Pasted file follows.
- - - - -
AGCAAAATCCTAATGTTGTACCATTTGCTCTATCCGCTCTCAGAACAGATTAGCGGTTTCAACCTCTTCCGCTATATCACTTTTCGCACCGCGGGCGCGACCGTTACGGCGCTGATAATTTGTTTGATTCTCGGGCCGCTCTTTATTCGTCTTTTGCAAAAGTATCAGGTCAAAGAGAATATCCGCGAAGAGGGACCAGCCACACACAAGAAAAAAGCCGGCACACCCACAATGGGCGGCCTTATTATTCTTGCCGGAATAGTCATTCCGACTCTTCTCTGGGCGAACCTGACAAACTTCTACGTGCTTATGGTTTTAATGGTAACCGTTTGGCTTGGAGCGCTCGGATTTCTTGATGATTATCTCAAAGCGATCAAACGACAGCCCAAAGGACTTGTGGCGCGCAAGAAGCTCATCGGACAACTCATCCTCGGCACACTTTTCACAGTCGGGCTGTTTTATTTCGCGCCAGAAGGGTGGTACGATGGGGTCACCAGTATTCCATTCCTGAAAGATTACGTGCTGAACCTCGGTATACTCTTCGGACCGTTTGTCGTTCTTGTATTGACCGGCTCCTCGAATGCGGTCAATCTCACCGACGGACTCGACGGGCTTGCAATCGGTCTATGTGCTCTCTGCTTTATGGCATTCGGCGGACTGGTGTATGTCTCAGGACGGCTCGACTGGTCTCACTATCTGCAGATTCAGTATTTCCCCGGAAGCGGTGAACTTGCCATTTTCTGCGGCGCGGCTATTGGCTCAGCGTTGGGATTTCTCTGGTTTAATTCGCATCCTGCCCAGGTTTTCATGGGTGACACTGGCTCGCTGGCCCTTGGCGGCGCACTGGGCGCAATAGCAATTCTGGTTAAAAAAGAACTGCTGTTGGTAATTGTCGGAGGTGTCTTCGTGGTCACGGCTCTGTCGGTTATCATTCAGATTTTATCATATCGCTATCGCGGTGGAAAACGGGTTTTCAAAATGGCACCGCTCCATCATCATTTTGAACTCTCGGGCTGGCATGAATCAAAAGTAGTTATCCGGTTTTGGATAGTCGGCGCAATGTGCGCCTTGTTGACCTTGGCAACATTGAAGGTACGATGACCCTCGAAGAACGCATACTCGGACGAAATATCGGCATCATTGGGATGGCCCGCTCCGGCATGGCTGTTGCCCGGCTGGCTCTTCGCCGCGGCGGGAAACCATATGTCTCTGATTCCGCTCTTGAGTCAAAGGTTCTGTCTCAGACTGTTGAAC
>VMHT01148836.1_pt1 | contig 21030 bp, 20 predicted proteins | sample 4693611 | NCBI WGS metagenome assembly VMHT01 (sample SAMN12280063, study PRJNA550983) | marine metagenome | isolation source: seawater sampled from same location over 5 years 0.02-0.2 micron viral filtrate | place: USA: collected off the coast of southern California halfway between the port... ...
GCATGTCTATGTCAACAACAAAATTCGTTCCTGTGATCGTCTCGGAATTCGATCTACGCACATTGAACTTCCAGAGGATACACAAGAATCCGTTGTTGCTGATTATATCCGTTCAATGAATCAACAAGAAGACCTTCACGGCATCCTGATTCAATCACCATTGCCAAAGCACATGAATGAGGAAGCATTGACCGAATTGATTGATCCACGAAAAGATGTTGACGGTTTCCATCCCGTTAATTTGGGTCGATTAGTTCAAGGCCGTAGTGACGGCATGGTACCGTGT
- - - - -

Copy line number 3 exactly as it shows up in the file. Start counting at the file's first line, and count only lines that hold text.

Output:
GCATGTCTATGTCAACAACAAAATTCGTTCCTGTGATCGTCTCGGAATTCGATCTACGCACATTGAACTTCCAGAGGATACACAAGAATCCGTTGTTGCTGATTATATCCGTTCAATGAATCAACAAGAAGACCTTCACGGCATCCTGATTCAATCACCATTGCCAAAGCACATGAATGAGGAAGCATTGACCGAATTGATTGATCCACGAAAAGATGTTGACGGTTTCCATCCCGTTAATTTGGGTCGATTAGTTCAAGGCCGTAGTGACGGCATGGTACCGTGT